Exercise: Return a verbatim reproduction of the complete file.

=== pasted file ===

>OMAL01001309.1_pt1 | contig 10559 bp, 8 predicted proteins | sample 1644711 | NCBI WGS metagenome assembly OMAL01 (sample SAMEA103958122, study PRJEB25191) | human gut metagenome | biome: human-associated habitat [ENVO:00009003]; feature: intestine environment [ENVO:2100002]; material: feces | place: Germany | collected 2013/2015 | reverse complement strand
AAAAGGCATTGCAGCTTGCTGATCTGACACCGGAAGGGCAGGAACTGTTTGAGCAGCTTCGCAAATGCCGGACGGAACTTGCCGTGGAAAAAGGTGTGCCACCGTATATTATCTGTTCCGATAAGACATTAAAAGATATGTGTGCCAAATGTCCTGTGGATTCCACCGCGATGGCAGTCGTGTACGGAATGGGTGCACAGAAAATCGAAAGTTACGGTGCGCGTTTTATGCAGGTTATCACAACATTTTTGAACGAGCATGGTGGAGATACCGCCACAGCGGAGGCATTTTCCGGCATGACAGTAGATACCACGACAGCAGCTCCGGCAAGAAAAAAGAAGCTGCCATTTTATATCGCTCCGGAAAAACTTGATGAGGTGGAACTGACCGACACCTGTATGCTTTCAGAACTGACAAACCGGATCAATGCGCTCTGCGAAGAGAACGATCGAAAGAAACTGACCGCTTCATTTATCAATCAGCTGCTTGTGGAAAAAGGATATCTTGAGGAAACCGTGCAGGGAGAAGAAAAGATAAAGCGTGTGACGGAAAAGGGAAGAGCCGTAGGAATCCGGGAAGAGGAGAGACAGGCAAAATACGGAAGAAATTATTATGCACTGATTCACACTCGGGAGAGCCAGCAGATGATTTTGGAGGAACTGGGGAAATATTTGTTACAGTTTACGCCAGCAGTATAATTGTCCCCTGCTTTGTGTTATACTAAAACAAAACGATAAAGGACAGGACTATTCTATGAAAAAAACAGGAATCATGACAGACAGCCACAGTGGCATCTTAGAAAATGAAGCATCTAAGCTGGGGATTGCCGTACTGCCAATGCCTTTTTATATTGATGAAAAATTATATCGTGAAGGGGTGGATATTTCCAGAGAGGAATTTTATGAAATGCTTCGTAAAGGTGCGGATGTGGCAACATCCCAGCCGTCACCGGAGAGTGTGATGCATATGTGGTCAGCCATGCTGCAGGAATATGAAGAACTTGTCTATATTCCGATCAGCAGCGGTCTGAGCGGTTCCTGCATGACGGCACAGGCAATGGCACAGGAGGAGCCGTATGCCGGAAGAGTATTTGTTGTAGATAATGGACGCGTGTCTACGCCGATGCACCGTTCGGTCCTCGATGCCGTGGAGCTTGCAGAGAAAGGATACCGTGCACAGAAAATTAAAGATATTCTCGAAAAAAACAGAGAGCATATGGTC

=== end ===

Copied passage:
>OMAL01001309.1_pt1 | contig 10559 bp, 8 predicted proteins | sample 1644711 | NCBI WGS metagenome assembly OMAL01 (sample SAMEA103958122, study PRJEB25191) | human gut metagenome | biome: human-associated habitat [ENVO:00009003]; feature: intestine environment [ENVO:2100002]; material: feces | place: Germany | collected 2013/2015 | reverse complement strand
AAAAGGCATTGCAGCTTGCTGATCTGACACCGGAAGGGCAGGAACTGTTTGAGCAGCTTCGCAAATGCCGGACGGAACTTGCCGTGGAAAAAGGTGTGCCACCGTATATTATCTGTTCCGATAAGACATTAAAAGATATGTGTGCCAAATGTCCTGTGGATTCCACCGCGATGGCAGTCGTGTACGGAATGGGTGCACAGAAAATCGAAAGTTACGGTGCGCGTTTTATGCAGGTTATCACAACATTTTTGAACGAGCATGGTGGAGATACCGCCACAGCGGAGGCATTTTCCGGCATGACAGTAGATACCACGACAGCAGCTCCGGCAAGAAAAAAGAAGCTGCCATTTTATATCGCTCCGGAAAAACTTGATGAGGTGGAACTGACCGACACCTGTATGCTTTCAGAACTGACAAACCGGATCAATGCGCTCTGCGAAGAGAACGATCGAAAGAAACTGACCGCTTCATTTATCAATCAGCTGCTTGTGGAAAAAGGATATCTTGAGGAAACCGTGCAGGGAGAAGAAAAGATAAAGCGTGTGACGGAAAAGGGAAGAGCCGTAGGAATCCGGGAAGAGGAGAGACAGGCAAAATACGGAAGAAATTATTATGCACTGATTCACACTCGGGAGAGCCAGCAGATGATTTTGGAGGAACTGGGGAAATATTTGTTACAGTTTACGCCAGCAGTATAATTGTCCCCTGCTTTGTGTTATACTAAAACAAAACGATAAAGGACAGGACTATTCTATGAAAAAAACAGGAATCATGACAGACAGCCACAGTGGCATCTTAGAAAATGAAGCATCTAAGCTGGGGATTGCCGTACTGCCAATGCCTTTTTATATTGATGAAAAATTATATCGTGAAGGGGTGGATATTTCCAGAGAGGAATTTTATGAAATGCTTCGTAAAGGTGCGGATGTGGCAACATCCCAGCCGTCACCGGAGAGTGTGATGCATATGTGGTCAGCCATGCTGCAGGAATATGAAGAACTTGTCTATATTCCGATCAGCAGCGGTCTGAGCGGTTCCTGCATGACGGCACAGGCAATGGCACAGGAGGAGCCGTATGCCGGAAGAGTATTTGTTGTAGATAATGGACGCGTGTCTACGCCGATGCACCGTTCGGTCCTCGATGCCGTGGAGCTTGCAGAGAAAGGATACCGTGCACAGAAAATTAAAGATATTCTCGAAAAAAACAGAGAGCATATGGTC